Business / Companies

CNOOC, Shell to diversify energy supply

By Du Juan (China Daily) Updated: 2012-07-27 13:45

China National Offshore Oil Corp has signed contracts with Royal Dutch Shell Plc to explore for oil and gas in the South China Sea and off the coast of Gabon in West Africa, marking the latest step taken by a Chinese company to diversify its energy supply.

CNOOC, which produces more offshore oil than any other Chinese company, agreed on Wednesday to explore two offshore oil blocks - 62/02 and 62/17 - which lie in the Yinggehai basin off South China's Hainan island.

Shell has agreed to shoulder the project's exploration costs. CNOOC, for its part, will be able to claim an equity interest of up to 51 percent of any commercial oil and gas discovered in the blocks.

"The decision is highly significant for China's strategic energy reserves while (the country) remains highly dependent on oil imports," said Zhang Jing, an oil analyst at JYD Online Co Ltd, a Beijing-based bulk commodity consultant.

She said CNOOC's decision to work with Shell in West Africa will help China diversify its future oil imports and secure its energy supplies.

In June, the company issued a request seeking partners for the exploration of nine offshore blocks in the South China Sea.

The nine blocks occupy more than 160,000 square kilometers and are between 300 and 4,000 meters deep.

The two blocks that Shell will help explore are not part of those projects, said Liu Xiaobiao, head of CNOOC's media relations.

An industrial insider who declined to be named said it would be hard to accurately predict how much it will cost to explore the two blocks, saying neither Shell nor CNOOC has published data showing how large and deep the areas are.

"The exploration will take at least four to five years before there are any commercial discoveries," the insider said.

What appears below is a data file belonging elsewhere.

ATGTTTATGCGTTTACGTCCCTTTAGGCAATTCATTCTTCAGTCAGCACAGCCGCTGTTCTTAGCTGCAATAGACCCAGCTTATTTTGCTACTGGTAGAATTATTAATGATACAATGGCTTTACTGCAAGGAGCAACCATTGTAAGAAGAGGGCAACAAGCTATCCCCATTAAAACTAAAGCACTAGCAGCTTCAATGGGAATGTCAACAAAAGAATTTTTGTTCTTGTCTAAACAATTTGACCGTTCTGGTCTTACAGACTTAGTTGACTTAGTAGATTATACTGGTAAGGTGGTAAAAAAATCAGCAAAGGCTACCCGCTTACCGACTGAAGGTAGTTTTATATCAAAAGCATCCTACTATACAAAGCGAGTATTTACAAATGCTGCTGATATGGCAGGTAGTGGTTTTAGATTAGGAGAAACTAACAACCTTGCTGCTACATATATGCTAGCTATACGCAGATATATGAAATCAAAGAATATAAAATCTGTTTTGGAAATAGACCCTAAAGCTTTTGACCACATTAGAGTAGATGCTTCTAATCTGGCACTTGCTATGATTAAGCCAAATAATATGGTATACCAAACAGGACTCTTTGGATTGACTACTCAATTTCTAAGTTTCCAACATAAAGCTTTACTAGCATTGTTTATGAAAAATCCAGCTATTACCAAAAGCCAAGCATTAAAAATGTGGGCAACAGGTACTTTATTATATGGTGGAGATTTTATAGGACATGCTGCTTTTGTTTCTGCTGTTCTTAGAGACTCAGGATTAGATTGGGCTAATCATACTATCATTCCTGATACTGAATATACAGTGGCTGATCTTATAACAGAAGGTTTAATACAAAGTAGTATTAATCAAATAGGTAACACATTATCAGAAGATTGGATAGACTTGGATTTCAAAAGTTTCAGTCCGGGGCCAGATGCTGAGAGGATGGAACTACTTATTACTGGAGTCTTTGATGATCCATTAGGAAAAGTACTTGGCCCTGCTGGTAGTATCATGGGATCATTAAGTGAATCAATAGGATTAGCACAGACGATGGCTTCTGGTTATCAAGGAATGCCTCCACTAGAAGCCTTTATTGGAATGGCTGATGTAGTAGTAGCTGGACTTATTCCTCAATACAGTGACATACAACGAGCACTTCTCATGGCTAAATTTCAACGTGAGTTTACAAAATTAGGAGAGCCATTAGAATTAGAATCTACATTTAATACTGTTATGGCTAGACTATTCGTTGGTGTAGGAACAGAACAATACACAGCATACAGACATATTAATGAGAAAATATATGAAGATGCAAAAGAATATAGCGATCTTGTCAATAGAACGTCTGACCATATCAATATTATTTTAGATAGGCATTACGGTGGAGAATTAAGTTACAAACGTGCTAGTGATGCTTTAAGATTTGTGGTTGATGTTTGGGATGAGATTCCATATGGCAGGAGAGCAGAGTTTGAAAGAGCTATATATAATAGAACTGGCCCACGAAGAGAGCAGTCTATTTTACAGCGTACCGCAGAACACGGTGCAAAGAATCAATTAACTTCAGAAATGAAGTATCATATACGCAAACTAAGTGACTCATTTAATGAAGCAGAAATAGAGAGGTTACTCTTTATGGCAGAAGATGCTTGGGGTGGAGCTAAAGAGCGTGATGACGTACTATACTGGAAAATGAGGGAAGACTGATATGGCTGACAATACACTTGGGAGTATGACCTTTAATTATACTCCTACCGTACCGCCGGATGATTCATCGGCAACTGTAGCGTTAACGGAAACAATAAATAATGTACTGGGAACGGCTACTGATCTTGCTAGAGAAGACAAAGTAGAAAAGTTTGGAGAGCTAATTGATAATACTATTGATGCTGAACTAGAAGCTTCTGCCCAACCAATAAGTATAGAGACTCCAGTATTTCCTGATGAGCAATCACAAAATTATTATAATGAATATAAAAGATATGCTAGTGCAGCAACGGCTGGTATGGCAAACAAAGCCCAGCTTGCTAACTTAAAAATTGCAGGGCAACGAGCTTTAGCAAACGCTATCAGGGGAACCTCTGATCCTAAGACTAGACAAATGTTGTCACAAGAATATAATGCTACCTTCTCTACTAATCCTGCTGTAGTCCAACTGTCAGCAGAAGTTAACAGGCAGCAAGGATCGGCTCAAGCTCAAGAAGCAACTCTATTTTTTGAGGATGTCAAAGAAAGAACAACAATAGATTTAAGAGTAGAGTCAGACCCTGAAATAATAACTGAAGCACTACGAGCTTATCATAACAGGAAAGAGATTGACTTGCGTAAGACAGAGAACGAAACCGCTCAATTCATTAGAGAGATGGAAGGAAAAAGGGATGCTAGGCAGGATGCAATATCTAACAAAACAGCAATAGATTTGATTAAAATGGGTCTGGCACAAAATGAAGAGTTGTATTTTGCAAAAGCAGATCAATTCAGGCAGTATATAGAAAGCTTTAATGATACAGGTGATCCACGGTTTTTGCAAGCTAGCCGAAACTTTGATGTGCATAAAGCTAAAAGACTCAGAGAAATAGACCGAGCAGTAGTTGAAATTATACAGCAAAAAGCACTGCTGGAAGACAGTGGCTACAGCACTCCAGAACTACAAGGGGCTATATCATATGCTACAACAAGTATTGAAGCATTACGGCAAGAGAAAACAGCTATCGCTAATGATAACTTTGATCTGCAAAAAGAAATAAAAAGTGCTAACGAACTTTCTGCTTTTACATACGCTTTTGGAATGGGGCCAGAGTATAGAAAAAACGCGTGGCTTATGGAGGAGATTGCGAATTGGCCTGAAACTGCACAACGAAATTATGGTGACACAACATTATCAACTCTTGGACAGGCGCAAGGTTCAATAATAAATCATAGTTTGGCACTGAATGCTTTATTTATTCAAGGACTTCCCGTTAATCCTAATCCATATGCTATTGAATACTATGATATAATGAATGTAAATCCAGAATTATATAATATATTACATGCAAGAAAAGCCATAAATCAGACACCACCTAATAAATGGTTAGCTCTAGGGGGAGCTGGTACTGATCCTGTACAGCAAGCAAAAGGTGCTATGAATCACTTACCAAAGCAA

In Gabon, CNOOC will acquire a 25 percent stake in a pair of offshore exploration blocks - BC9 and BCD10.

It will pay Shell a quarter of what that company has spent on exploration in those two areas, as well as for future exploration.

The blocks are in water that is between 1,200 and 2,100 meters deep and are considered to be deepwater assets.

"China's technology that can be used in exploring for deepwater oil still lags behind what's found internationally," said Liao Na, information director at the energy consultancy ICIS C1 Energy.

"This cooperation with Shell in the South China Sea and West Africa can help Chinese companies learn from foreign companies."

She said the country needs foreign companies to take part in its South China Sea exploration.

"As the biggest foreign gas station brand in China, it is important for Shell to have more upstream support," Liao said.

"The recent cooperation between Shell and Chinese giant players - CNOOC and China National Petroleum Corp - has shown its ambitions in China."

On Wednesday, Shell said it had signed an agreement with China National Petroleum Corp to develop a new phase of the Changbei gas field in China.

That will be the latest phase in the development of the existing Changbei block, which occupies 1,700 square kilometers in the Ordos Basin, according to a statement by Shell.

The project, to move forward, must still win government approval.

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